2014 Mini Cooper (stick shift of course), 2016 Camry hybrid, 2009 Outback Sport 5-spd (keeping the stick alive)

  • I just got my car out of the shop and it turns out the oil light was turning on because of a loose connection with the wires or the sensor, thank god. My car is running fine now for the most part. It just worries me when i go on the highway and see the rpm needle bouncing around more than it should at around 3500 rpm's (about 70 mph) because thats how it all started in the first place, real subtle.
  • hml201hml201 Posts: 11
    Thank you very much. I did not want to go to Acura dealer at the first. When my brake pads needed to be replaced, I went to a Midas shop. However, they replaced 4 pads and rotors and cost me $500. The job is not well done. I got the noises all the time when I pushed on brakes. I brought the car back to Midas 3 times. They tried to fix it by resurfacing the rotors. It did not work. I just feel they do not have the expertise to fix the car right. That's why I bring my car to the dealer afterwards. They fix the problems right. Just too pricey. Now your reply relieved me a lot. I need to talk to my local pals to find a repair shop who can fix import cars well. Again, I appreciate your reply. Leo
  • nippononlynippononly SF Bay AreaPosts: 12,726
    Hey, wow, so there you go: the job from the brake place WASN'T as good as the dealer's job. Good back-to-back comparison. And the price difference was exactly as much as I thought it would be, $280. *pats himself on the back*


    If you can find a good full-service repair shop (not just brakes or tires, or whatever) that works exclusively on Honda/Acuras or just on Japanese cars, that is probably your best bet for balancing repair cost against repair quality. I am still struggling to find a good import repair shop that I really like in my area, so with my old Integra I was going to the dealer for most stuff, knowing I was spending some extra dough for the peace of mind of getting it done right the first time. Plus my local dealer is nice: good people and free latte. :-)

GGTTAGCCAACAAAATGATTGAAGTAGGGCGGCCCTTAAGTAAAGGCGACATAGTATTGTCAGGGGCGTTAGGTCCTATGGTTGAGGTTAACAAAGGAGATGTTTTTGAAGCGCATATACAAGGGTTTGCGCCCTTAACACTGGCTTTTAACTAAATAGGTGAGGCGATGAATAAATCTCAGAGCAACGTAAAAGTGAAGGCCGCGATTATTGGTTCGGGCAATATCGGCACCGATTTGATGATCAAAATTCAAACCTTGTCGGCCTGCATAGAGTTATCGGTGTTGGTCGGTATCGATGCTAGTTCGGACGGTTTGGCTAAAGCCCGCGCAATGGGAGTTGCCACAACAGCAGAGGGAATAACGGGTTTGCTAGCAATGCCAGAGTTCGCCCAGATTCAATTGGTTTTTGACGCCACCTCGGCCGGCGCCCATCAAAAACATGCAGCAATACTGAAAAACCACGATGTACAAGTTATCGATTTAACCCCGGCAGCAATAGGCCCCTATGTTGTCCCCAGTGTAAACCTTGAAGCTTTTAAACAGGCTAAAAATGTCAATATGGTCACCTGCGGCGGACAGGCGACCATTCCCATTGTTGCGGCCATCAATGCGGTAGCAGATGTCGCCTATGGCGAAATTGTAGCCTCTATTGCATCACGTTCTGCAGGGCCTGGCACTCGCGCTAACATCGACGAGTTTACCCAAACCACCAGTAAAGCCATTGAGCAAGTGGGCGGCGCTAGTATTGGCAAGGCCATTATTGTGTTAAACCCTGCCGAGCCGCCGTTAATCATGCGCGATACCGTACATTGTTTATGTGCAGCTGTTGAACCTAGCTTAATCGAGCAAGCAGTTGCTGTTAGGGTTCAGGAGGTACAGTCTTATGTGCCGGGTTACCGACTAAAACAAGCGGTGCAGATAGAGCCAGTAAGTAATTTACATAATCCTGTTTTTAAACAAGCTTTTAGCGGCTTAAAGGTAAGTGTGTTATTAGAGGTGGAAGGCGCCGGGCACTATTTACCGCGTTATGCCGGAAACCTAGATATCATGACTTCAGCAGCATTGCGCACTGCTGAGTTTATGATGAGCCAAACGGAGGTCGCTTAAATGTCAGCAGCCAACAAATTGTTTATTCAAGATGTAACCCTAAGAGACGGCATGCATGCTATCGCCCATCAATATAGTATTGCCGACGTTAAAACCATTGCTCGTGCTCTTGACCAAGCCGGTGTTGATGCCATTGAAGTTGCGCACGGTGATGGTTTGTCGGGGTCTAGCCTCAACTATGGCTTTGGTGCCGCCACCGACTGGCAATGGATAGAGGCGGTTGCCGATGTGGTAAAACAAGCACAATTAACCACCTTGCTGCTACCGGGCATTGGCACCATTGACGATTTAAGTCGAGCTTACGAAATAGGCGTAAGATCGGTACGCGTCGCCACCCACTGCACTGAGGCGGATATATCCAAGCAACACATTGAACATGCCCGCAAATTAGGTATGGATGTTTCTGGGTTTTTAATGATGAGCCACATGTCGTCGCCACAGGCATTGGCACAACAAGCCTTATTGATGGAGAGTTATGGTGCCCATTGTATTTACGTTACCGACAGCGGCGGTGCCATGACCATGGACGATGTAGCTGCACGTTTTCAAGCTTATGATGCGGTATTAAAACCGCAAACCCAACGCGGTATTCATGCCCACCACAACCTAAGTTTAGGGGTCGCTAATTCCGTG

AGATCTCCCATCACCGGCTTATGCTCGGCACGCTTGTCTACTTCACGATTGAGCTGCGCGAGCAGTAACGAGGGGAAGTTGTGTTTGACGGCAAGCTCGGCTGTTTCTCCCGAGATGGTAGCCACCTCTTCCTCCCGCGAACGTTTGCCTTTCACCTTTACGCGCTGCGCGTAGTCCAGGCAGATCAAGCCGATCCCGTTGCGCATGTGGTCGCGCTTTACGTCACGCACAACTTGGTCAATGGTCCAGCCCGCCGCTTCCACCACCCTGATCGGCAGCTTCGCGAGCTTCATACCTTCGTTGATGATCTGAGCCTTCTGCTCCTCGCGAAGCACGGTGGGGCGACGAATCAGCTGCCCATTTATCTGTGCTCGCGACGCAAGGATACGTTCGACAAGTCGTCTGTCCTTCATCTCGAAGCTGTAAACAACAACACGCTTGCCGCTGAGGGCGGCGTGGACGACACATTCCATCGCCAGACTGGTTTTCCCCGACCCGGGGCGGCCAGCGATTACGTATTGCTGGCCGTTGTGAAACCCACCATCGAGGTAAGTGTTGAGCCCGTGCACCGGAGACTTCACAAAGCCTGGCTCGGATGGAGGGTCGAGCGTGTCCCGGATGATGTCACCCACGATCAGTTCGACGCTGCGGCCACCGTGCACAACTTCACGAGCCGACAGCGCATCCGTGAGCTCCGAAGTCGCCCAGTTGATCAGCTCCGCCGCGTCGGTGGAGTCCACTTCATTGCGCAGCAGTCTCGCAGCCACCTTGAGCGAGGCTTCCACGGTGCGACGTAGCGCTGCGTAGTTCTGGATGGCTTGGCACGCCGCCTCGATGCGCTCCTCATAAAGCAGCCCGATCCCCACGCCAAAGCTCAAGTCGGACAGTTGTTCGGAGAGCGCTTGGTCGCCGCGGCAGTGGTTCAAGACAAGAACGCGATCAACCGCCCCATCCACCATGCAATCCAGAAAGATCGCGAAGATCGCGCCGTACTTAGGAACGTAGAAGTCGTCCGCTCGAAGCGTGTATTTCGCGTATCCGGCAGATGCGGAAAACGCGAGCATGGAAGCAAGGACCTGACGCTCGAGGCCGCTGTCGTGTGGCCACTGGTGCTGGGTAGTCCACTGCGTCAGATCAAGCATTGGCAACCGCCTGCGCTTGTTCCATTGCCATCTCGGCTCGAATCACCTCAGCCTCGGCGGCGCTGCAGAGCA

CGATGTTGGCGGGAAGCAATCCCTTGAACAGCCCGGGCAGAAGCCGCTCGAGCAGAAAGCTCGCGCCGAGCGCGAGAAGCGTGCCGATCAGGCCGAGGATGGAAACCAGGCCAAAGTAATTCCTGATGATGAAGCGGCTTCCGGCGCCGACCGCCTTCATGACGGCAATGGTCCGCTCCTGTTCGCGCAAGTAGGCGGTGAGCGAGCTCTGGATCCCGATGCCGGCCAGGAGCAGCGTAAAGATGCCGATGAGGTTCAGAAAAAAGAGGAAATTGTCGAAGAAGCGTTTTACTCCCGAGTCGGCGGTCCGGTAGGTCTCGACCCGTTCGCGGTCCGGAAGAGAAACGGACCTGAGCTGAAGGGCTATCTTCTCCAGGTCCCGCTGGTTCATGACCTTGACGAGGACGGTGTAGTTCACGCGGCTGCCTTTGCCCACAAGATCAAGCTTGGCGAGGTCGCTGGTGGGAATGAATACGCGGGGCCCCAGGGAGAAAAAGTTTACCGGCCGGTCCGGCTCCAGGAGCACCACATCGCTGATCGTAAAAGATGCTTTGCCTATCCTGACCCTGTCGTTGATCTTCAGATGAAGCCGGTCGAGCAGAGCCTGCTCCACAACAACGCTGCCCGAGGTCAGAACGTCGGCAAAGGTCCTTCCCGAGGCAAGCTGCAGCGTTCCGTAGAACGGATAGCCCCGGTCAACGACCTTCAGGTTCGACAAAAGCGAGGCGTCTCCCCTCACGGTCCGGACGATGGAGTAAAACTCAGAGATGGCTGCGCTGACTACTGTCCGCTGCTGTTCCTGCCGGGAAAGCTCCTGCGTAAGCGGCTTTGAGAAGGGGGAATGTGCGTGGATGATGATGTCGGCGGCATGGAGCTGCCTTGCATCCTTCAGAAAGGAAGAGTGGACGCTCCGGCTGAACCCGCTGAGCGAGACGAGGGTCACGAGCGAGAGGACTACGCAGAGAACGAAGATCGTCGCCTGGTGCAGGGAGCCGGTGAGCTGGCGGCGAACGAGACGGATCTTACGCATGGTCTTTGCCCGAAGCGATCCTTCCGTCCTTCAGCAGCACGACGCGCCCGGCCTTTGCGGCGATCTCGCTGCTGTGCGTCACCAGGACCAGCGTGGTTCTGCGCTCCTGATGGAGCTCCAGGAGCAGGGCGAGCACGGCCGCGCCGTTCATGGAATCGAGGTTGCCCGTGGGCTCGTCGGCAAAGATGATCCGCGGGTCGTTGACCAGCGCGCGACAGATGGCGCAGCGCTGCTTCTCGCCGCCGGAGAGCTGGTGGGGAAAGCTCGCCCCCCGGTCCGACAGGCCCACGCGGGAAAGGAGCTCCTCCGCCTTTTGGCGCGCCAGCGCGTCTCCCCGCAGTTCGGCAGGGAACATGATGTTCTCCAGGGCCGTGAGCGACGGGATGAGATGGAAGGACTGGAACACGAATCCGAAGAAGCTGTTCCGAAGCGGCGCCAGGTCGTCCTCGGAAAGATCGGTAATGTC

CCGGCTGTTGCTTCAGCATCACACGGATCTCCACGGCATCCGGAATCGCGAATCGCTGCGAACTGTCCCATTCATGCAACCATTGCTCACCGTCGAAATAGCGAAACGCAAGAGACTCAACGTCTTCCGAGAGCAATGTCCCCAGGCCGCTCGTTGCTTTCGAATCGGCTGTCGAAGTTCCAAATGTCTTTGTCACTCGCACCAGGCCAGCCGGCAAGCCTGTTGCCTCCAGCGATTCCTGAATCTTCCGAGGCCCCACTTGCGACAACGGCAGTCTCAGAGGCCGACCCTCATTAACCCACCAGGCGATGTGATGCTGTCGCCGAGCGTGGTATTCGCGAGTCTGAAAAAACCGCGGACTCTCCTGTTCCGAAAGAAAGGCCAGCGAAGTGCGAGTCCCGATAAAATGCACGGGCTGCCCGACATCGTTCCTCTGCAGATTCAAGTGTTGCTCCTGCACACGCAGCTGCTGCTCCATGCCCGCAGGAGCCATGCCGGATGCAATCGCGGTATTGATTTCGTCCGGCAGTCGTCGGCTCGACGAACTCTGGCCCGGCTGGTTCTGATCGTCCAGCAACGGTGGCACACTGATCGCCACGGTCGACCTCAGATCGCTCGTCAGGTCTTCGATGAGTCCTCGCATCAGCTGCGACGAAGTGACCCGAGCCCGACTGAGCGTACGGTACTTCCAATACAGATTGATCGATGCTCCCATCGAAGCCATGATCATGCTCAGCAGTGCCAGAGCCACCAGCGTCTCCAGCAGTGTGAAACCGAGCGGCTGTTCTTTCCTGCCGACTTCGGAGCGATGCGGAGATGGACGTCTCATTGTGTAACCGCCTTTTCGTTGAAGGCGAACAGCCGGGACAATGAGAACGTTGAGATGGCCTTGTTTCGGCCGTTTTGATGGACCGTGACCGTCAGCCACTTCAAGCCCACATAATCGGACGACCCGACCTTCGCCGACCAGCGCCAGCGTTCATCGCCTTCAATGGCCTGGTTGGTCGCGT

2014 Mini Cooper (stick shift of course), 2016 Camry hybrid, 2009 Outback Sport 5-spd (keeping the stick alive)

  • hml201hml201 Posts: 11
    You are right. It is not easy to find a qualified repair shop for this car. There are quite a few good shops for German cars, but not Japanese cars. Guess have to keep looking.
  • 90gs90gs Posts: 107
    hml201 - This might sound a little extreme but I live in the bay area (SF) and I bout a japanese car specifically for this are b/c they are so common and popular here which means that parts are cheaper and more abundent.

    The best thing that I would advise you would be to either buy a VW b/c you mentioned they're more popular there (increases resell value and makes it easier to get cheap quality work done) or to find someone that you can pay cash to to do your car stuff. Brakes are not that hard to do you need maybe three tools at best and you've got to undo two screws after you get the wheel off. In high school we would pay this guy like $20-40 to do our brakes for us so anything more than 100-200 for all four brakes and rotors is just ridiculous!!! If you're earning anything less than $4,000/mo. I would say you're throwing your hard earned money out the window. Just my 2cents though. Myabe you should check your history and estimate how much you spend on car maintence each mo. and and see if it's worth it to you to you to REALLY look for someone that can do your car stuff for cheaper. :)

    PS: If it's any consolation though my GF's mom spent $1,000 to get 2 new rotors and 4 new brake pads on her VW at the dealership! :surprise:
  • The flashing oil light turned out to be the oil pressure sender unit going bad. Small leak, blinking or solid oil light. $32 fix. Glad it wasn't worse.
    FYI, for future searches on the same problem. Thanks for responses.
  • map5map5 Posts: 5
    Hi Slajjs --

    Thanks for responding. My dealer couldn't find anything wrong outside of the transmission, but they charged me $180 to flush the transmission, which only made the problem much worse, not better. I'm still trying to figure out a solution that doesn't cost $2500.

    One person sent me the following advice regarding the transmission problem our cars are experiencing:

    "As for the rest of the car, well those old Integras had few old age problems of any serious note. They eventually begin to let the rain in under the hatch - you should check in the spare tire well and make sure that isn't already happening. That is fixable but usually a pain to track down. Make sure your CV joints and boots are in good shape - replacement of two axles is around $1000. And look for oil leaks - are there many? Are there accessories that have stopped working?

    The rest of this car is pretty durable. If I were you, I would ask myself the questions above. If the car is solid except for the transmission, I would ask myself if I would pay $3100 to BUY that car used today. Quite possibly you would - they are nice cars, and fun to drive. If so, go for it! And remember, if you do, make sure you are up to date on timing belt replacement - that would normally be coming due around 120K. Hopefully the dealer just did it when they replaced the water pump.